Module and Programme Catalogue

Search site

Find information on

2022/23 Undergraduate Module Catalogue

HIST3743 From Byron to Bin Laden: Transnational War Volunteers

40 creditsClass Size: 10

Module manager: Nir Arielli

Taught: Semesters 1 & 2 (Sep to Jun) View Timetable

Year running 2022/23

This module is not approved as a discovery module

Module summary

The module examines how and why transnational soldiers - colonial troops, mercenaries, foreign volunteers and soldiers recruited from POW camps - remained an integral part of modern warfare despite the general trend towards the 'nationalization' of state military forces. Key themes such as colonial recruitment, the mobilizing appeal of ideologies, Diaspora nationalism, masculinity, loyalty and adventurism provide the basis for this module.The module applies a transnational approach to the history of modern warfare, offering a corrective to the orthodoxy that the period since the 1810s has been characterized essentially by national armies and national wars. Using a thematic and comparative approach, this module will highlight the limitations of a state-centred historiographic approach to mobilization in modern warfare by exploring the complexities of motivations and experiences of transnational military service.


To engage students in a comparative and transnational re-evaluation of an aspect of modern military history. To do so by drawing on both the secondary literature and primary sources in English.

Learning outcomes
On completion of this module students will:
a) have a deeper understanding of a broad period of modern global history from a comparative perspective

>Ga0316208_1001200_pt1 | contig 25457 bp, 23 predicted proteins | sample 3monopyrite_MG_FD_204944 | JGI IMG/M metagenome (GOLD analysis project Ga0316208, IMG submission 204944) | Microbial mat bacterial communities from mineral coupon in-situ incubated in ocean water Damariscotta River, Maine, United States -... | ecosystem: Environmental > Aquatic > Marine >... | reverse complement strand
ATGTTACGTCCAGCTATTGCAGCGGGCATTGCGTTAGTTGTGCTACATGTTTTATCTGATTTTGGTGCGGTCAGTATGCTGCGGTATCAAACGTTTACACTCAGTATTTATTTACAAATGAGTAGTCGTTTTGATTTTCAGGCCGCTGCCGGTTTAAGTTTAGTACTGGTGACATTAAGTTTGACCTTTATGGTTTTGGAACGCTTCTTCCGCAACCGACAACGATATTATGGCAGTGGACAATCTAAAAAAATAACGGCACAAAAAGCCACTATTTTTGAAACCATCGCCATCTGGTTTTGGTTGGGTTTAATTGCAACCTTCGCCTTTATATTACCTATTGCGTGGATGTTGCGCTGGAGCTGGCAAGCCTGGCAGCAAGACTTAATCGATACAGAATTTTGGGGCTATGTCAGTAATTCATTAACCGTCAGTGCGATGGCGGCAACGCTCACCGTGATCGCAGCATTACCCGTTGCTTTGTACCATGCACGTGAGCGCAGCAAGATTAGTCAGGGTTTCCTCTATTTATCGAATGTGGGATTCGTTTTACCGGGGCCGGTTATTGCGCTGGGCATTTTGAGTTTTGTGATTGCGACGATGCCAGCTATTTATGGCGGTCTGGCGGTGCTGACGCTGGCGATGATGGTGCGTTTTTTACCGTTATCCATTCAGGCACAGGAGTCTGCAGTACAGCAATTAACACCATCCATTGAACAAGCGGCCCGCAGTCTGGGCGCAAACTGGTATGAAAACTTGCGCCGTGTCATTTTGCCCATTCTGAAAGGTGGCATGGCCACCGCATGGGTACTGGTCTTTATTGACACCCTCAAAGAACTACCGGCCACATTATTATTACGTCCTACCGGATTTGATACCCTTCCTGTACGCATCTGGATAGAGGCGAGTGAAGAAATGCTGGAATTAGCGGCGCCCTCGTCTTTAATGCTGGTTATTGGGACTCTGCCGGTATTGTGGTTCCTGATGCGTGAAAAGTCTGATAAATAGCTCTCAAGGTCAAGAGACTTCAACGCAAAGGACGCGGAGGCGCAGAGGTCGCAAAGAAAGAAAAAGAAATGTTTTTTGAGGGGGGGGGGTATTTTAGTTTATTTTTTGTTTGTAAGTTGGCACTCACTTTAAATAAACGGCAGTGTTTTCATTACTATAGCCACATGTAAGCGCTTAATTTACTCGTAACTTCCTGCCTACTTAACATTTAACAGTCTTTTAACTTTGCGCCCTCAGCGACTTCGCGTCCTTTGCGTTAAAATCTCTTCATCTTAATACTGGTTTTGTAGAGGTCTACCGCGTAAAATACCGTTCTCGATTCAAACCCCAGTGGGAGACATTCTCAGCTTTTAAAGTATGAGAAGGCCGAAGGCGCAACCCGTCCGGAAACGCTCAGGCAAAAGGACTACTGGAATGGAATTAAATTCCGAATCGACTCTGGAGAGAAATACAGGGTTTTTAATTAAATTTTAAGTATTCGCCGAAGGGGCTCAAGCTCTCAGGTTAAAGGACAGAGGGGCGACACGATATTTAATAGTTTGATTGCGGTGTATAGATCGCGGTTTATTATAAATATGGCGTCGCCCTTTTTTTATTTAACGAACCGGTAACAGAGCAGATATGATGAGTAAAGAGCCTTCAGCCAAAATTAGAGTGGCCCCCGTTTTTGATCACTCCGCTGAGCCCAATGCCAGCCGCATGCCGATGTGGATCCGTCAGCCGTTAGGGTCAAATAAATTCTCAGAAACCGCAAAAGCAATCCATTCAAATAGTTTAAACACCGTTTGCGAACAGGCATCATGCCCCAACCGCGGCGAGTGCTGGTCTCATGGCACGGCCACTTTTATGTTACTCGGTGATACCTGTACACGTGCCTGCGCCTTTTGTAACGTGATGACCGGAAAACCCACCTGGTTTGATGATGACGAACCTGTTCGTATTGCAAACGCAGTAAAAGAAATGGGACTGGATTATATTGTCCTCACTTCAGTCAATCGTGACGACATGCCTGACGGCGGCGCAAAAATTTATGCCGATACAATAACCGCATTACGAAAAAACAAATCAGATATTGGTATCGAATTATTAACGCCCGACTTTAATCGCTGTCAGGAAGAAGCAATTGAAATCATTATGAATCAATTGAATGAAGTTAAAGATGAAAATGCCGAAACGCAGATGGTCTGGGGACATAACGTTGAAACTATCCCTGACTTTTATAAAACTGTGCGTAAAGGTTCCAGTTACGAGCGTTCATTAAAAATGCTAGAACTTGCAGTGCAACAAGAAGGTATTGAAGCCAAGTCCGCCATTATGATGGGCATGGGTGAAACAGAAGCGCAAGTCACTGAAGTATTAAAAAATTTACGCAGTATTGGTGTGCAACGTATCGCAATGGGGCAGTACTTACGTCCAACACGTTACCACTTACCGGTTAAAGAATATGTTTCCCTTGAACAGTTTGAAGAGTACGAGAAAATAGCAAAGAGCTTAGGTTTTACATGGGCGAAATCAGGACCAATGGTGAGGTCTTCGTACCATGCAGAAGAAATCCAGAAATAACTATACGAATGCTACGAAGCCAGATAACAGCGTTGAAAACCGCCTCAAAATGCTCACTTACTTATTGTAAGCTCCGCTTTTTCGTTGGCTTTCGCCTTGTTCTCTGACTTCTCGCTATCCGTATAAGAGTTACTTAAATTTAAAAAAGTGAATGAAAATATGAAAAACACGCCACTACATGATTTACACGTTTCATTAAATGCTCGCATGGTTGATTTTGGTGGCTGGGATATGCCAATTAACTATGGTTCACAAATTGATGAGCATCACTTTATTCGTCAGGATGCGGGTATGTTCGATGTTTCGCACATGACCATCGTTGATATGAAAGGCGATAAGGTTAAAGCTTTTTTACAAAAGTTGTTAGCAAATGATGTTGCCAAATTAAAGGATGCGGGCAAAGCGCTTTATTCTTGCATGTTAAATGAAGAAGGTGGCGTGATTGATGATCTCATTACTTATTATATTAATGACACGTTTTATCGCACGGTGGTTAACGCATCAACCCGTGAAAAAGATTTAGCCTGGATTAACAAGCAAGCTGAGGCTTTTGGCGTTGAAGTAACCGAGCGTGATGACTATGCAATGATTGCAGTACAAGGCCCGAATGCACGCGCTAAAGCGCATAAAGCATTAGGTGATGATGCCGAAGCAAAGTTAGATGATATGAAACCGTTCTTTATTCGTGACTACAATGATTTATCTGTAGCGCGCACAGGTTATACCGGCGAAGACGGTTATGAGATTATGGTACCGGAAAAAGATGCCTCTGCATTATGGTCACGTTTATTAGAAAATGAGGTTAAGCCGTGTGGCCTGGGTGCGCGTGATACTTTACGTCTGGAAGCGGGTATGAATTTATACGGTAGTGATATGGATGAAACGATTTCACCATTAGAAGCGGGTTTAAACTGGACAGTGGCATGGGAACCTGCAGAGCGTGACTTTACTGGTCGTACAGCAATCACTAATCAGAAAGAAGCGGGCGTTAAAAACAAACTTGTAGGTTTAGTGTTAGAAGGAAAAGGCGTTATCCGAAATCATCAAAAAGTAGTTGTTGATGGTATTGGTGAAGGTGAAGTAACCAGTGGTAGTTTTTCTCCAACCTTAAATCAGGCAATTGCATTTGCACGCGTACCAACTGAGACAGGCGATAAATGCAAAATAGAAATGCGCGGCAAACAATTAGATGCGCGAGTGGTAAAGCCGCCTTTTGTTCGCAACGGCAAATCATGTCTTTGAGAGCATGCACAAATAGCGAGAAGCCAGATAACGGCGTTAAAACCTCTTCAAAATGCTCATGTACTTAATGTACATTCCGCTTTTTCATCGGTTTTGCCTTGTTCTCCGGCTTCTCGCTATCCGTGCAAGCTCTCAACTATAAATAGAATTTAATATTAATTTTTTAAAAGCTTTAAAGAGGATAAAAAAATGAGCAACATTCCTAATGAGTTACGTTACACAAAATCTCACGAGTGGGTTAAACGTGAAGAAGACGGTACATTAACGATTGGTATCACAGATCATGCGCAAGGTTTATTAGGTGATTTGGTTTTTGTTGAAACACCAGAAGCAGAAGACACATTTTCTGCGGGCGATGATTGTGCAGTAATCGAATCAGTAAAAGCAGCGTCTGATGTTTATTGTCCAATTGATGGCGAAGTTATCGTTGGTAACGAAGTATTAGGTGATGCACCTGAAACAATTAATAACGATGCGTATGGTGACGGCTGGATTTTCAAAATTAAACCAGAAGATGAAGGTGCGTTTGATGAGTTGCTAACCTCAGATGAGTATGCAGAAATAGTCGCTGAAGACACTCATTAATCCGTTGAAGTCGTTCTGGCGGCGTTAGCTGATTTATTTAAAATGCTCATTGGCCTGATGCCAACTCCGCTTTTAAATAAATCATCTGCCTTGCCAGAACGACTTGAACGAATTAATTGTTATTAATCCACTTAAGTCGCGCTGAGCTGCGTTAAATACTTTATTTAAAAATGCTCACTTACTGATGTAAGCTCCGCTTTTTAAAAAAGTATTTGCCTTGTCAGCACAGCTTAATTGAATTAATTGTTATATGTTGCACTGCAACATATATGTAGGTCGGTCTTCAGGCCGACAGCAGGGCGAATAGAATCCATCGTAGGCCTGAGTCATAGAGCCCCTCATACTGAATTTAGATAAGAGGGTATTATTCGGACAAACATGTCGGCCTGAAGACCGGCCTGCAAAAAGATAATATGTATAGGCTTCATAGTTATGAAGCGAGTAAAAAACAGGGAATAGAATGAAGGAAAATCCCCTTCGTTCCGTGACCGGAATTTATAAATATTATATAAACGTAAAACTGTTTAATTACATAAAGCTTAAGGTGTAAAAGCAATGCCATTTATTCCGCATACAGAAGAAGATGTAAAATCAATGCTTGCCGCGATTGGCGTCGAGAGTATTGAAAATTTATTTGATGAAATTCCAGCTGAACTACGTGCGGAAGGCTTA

b) demonstrate familiarity with different types of transnational military service from the Napoleonic Wars to the present
c) demonstrate an ability to analyse a variety of motivations for enlisting for transnational military service
d) demonstrate an ability to make thematic comparisons across a variety of historical situations
e) have a firm grasp of the historiographical controversies surrounding this topic as well as of relevant primary sources


1. Introduction - from professional armies to national armies
2. Empires and colonial mobilization
3. Romanticism and adventurer
4. Gender
5. Push & pull factors
6. Volunteer-state relations
7. Citizenship, borders, passports
8. Professional contractors
9. The role of religion
10. Memory and myth
11. PANEL: guest speakers
12. The Italian Risorgimento
13. The Boer War
14. World War I
15. Russian Civil War, Poland and the Baltic states
16. Spanish Civil War
17. Winter War
18. World War II (part I)
19. World War II (part II)
20. Arab-Israeli war of 1948
21. Afghanistan and Bosnia
22. Iraq, Libya and Syria

Semester 1: themes
Semester 2: case studies

Teaching methods

Delivery typeNumberLength hoursStudent hours
Private study hours356.00
Total Contact hours44.00
Total hours (100hr per 10 credits)400.00

Private study

Exam preparation; researching, preparing and writing assessments; undertaking set reading; self-directed reading around the topic.

Opportunities for Formative Feedback

Weekly seminar discussions; one-to-one dissertation discussion; oral presentation of students' research in class.

Methods of assessment

Assessment typeNotes% of formal assessment
Essay1 x 4,000 word essay to be submitted by 12 noon on Monday of exam week 2 in January40.00
PresentationVerbal presentation10.00
Total percentage (Assessment Coursework)50.00

Normally resits will be assessed by the same methodology as the first attempt, unless otherwise stated

Exam typeExam duration% of formal assessment
Online Time-Limited assessment48 hr 00 mins50.00
Total percentage (Assessment Exams)50.00

Normally resits will be assessed by the same methodology as the first attempt, unless otherwise stated

Reading list

The reading list is available from the Library website

Last updated: 25/07/2022 16:34:45


Browse Other Catalogues

Errors, omissions, failed links etc should be notified to the Catalogue Team.PROD

© Copyright Leeds 2019